Who to blame for austerity and bailout?


Sir, – Derek Scally tells us that Germany’s role in the Irish bailout was not criticised by a prominent Irish politician who was in Berlin recently (“Donohoe declines to criticise Germany’s role in Ireland’s bailout”, Business, November 27th). The implication seemed to be that Germany’s role in the Irish bailout should have been criticised.

The facts of the case seem to be that Ireland’s most powerful citizens in charge of government and financial institutions made reckless decisions which resulted in a spectacular collapse.

The consequent bailout was financed by our fellow EU member states.

Blaming the people who bailed us out for what happened is a bit hypocritical. – Yours, etc,


Sutton, Dublin 13.

A chara, – A senior German economic adviser thinks EU imposed austerity was too harsh on Ireland (Derek Scally, Front page, November 26th). Indeed he thinks austerity obsession in Germany will damage Germany too.

In our case its fairly obvious what the problem was. That was that we never had a public expenditure crisis because our public expenditure was never very high by EU standards. Our problem was we had a revenue crisis. The collapse of revenue from CGT and other property-based taxes left a huge deficit which would have reduced without brutal austerity. That’s because a large part of the deficit was to pay for capital programmes which are by definition of limited duration. In addition, in the year of the largest deficit we handed over multiple billions to “help out” the banks who later turned out to be lying about the scale of their problems.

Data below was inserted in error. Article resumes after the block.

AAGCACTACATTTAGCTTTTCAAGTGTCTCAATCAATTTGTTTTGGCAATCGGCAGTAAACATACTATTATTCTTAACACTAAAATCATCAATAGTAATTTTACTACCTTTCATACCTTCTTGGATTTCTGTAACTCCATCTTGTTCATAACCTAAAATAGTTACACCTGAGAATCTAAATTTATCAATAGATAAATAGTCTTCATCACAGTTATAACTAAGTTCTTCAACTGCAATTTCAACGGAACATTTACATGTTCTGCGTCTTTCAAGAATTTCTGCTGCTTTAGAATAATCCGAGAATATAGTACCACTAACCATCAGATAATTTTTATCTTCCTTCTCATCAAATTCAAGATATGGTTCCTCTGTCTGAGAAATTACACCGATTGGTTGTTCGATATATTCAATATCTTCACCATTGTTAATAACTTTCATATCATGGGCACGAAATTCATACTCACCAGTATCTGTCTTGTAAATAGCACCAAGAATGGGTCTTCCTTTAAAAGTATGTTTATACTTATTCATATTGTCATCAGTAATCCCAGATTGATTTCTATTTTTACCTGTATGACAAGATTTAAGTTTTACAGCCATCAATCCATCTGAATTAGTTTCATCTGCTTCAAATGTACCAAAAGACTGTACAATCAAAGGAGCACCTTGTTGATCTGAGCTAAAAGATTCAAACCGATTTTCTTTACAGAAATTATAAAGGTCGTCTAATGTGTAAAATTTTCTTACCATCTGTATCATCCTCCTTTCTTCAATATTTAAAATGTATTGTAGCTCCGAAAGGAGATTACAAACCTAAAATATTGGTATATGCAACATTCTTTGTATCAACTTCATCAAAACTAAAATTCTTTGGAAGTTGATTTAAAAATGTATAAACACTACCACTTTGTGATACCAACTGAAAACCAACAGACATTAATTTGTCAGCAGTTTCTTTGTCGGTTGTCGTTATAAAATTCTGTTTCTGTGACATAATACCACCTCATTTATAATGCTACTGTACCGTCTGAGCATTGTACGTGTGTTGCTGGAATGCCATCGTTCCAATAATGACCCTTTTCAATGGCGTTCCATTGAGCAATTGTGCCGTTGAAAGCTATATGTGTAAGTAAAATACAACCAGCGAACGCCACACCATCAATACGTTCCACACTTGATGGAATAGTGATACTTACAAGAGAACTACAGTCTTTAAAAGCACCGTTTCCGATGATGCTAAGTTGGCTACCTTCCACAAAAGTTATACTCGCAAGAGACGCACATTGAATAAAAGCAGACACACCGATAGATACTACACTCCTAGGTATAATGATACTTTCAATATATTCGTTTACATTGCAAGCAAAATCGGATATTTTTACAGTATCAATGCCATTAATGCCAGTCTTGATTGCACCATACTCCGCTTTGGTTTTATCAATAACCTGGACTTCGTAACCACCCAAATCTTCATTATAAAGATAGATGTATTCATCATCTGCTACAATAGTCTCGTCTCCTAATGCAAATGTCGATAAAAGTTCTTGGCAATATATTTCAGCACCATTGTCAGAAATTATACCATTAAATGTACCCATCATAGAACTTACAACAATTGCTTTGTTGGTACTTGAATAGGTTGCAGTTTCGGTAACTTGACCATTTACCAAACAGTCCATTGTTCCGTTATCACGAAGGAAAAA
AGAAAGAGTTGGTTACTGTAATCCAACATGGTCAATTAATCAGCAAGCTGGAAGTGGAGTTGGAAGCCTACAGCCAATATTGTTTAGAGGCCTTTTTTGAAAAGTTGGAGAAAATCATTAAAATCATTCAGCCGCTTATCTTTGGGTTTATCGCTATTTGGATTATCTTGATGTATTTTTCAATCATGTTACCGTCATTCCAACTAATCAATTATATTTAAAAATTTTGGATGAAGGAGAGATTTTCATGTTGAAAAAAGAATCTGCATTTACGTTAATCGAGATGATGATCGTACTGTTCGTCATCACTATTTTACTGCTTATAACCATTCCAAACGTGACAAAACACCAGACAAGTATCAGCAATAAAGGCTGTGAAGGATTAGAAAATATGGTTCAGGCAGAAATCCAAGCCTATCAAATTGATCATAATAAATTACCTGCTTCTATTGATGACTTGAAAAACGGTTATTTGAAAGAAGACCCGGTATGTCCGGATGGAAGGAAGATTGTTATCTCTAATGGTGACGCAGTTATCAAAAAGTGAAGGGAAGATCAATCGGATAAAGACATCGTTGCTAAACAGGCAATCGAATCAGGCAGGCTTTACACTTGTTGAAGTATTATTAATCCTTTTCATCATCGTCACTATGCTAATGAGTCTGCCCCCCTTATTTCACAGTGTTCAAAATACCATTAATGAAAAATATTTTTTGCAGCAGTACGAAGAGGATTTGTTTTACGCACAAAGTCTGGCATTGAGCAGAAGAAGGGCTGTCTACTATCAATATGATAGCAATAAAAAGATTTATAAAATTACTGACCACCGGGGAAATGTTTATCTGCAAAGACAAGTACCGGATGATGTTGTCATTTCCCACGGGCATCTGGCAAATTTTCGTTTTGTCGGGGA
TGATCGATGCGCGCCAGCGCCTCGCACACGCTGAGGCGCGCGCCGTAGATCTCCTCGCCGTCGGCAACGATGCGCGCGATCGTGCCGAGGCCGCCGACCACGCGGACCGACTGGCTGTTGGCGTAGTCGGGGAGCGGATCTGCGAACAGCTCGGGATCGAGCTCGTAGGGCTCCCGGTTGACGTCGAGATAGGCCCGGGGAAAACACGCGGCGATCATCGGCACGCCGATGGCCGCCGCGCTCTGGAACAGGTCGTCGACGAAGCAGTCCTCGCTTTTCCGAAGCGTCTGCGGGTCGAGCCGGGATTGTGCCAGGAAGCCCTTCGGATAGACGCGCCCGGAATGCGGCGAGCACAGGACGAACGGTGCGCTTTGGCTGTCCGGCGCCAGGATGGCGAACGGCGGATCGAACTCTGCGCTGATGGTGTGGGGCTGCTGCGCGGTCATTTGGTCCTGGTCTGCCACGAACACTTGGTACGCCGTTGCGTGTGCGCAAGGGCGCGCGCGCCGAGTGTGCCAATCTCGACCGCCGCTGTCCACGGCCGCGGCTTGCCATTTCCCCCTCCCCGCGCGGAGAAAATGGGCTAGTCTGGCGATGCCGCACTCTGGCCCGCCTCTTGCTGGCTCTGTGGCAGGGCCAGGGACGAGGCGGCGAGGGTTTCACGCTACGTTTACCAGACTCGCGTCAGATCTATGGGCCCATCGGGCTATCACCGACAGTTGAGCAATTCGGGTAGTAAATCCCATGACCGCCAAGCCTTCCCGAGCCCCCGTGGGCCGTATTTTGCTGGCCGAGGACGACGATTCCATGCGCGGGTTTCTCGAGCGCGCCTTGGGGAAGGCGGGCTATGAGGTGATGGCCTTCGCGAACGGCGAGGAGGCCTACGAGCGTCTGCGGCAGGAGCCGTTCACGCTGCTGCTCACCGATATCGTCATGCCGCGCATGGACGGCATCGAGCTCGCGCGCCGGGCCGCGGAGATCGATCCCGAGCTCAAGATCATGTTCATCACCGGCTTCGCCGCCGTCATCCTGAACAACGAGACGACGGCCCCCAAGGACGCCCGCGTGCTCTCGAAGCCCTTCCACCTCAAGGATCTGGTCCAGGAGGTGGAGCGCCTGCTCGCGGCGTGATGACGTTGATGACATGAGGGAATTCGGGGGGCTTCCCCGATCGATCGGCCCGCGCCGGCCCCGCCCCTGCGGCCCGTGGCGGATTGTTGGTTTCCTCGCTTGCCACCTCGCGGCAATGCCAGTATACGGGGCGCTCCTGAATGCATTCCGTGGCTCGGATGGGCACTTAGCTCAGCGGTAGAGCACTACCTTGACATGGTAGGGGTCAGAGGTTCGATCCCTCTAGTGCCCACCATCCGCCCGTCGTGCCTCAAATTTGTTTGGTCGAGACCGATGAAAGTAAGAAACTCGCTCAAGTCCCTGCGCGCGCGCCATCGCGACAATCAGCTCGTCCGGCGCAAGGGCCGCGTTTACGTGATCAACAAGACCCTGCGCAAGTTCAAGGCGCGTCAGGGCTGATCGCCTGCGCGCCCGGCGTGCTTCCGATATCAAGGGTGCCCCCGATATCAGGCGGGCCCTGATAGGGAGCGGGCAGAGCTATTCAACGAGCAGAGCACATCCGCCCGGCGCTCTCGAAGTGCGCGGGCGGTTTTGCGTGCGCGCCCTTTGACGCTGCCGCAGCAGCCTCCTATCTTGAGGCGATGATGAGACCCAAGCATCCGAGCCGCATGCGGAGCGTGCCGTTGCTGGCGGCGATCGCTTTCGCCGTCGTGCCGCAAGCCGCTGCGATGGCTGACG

We were also putting €2 billion annually into the National Pension Reserve Fund. Again, something that could have ended without any of the cruel cutbacks that damaged so many lives. We were not “partying”. But we had had governments, influenced and ideologically dominated by the Progressive Democrats, which slashed income taxes, reduced CGT rates and, when the crash came, left us without sufficient revenue to fund modest levels of public expenditure.

This was the Labour Party analysis in opposition.

Unfortunately they reversed that in government. Thus the 2011-2016 austerity did not cause the recovery. It delayed it. And the crisis was used to procure cuts that had nothing to do with short-term austerity and lots to do with long-term ideology. The biggest of those was in the public service pension system. If the EU had been less brutalist, if the ideology had been different, the recession would have ended earlier and untold human misery would have been avoided. – Yours, etc,



Sir, – What a pity Prof Christian Kastrop didn’t speak up when he was in a position to do so! – Yours, etc,



Co Wexford.

Sir, – We read with interest your headline “Ireland hit with too much austerity, says former German official”. So, its now official! Something many of us knew for over 10 years. Ireland has been screwed. A broken health service, a higher education system in tatters and a housing crisis. Homes lost, families destroyed and a bailout for the “pillar” banks. The only reason the EU is supporting Ireland in the Brexit debacle is because of a fear of EU implosion. Where are your friends when you need them? – Yours, etc,


McCANN, Dublin 8.